Divorced people are more than twice as likely than married people to die from what the World Health Organization cites as the most-preventable causes of accidental death—fire, poisoning and smoke inhalation. (Credit: iStockphoto)

Divorced more likely to die accidentally

People who are divorced are more likely to die from preventable accidents than those who are married, research shows.

Single people and those with low educational attainment are also at greater risk for accidental death, according to a new study that examines the links among social relationships, socio-economic status, and how long and well people live.

It finds that divorced people are more than twice as likely than married people to die from what the World Health Organization (WHO) cites as the most-preventable causes of accidental death.

These include fire, poisoning and smoke inhalation—and are equally likely to die from the least-preventable causes of accidental death—air and water transportation mishaps.

Also, compared with married adults, single people are twice as likely to die from the most preventable causes of accidental death and equally likely to die from the least preventable causes of accidental death.

People with low educational attainment, compared with more highly educated adults, are more than twice as likely to die from the most-preventable accidents and equally likely to die from the least-preventable accidents.

For the study, published in Social Science Research, the authors compared 1,302,090 adults aged 18 and older who survived or died from accidents between 1986 and 2006. The data was from multiple years of the National Health Interview Survey, which includes demographic information about participants from throughout the 50 states, including age, race and income.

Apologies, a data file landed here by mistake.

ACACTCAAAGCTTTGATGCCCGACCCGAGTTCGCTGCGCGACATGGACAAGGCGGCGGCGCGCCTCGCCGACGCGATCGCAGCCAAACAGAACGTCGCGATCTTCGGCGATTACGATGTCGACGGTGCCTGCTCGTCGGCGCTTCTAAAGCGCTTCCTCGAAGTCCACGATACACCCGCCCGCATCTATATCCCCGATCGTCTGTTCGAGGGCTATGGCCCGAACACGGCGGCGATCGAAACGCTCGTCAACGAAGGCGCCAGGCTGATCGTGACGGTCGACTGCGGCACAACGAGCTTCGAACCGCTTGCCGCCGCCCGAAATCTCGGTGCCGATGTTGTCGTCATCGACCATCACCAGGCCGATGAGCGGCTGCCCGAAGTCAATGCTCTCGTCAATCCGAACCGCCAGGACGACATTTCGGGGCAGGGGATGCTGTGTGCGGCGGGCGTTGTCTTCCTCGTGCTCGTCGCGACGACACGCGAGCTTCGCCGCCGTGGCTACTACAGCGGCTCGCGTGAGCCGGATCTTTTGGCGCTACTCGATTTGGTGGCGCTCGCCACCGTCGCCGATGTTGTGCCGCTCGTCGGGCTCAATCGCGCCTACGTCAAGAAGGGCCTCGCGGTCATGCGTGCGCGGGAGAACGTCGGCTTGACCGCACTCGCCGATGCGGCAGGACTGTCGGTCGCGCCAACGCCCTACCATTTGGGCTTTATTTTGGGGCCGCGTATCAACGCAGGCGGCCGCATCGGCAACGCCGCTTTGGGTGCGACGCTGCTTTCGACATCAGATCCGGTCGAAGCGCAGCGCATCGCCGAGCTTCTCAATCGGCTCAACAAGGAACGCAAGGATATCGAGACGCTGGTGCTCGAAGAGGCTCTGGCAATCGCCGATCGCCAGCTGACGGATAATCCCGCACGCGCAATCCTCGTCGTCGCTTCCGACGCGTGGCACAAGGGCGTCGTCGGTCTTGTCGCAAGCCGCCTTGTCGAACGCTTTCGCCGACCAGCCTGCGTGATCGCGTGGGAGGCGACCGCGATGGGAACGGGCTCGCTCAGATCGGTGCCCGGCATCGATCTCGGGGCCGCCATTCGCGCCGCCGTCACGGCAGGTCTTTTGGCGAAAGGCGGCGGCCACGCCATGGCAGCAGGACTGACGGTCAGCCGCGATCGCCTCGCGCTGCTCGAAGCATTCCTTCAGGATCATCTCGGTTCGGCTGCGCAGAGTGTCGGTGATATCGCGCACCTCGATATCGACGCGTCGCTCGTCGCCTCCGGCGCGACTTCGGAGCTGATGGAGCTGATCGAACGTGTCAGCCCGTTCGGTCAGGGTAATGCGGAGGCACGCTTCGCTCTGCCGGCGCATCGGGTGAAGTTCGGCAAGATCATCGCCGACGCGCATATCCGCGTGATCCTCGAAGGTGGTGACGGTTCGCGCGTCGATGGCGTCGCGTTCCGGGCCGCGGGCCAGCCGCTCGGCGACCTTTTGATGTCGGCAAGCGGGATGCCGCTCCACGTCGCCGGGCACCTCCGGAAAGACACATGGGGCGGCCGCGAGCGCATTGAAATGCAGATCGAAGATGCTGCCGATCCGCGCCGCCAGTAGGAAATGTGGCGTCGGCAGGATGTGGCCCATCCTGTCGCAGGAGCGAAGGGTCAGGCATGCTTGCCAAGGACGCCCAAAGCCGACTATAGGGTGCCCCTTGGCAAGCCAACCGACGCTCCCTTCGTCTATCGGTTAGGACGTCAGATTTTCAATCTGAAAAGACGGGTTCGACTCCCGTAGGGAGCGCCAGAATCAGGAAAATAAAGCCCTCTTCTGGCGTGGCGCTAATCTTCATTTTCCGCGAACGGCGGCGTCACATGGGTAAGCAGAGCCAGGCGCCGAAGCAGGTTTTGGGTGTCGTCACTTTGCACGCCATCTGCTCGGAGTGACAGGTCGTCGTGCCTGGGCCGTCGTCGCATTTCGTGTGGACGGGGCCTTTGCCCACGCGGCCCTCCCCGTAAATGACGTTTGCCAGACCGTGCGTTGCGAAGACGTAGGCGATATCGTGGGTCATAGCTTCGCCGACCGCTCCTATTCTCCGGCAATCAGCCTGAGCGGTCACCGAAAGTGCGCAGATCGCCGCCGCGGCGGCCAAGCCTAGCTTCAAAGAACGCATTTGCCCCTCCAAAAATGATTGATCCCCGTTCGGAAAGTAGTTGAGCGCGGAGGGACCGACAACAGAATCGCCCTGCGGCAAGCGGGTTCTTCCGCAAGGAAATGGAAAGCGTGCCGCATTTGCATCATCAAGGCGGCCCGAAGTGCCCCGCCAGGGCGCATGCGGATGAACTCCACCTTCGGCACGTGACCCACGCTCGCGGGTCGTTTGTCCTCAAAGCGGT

Accidental underlying causes of death are defined through the World Health Organization’s 10th revision of the International Statistical Classification of Diseases, Injuries and Causes of Death.

Looking out for each other

It stands to reason that if social relationships and socio-economic resources prolong life, then they should be more important in situations where death can reasonably be avoided and less valuable in situations that closely resemble random events, says Justin Denney, assistant professor of sociology at Rice University.

“Well-educated individuals, on average, have greater socio-economic resources, which can be used to their advantage to prevent accidental death (i.e., safeguarding a home from fire).

“In addition, these individuals tend to be more knowledgeable about practices that may harm their health, such as excessive alcohol and drug use.

“And marital status is influential in that it can provide positive support, may discourage a partner’s risk, and offer immediate support that saves lives in the event of an emergency.”

Researchers from the University of Pennsylvania contributed to the study.

Source: Rice University

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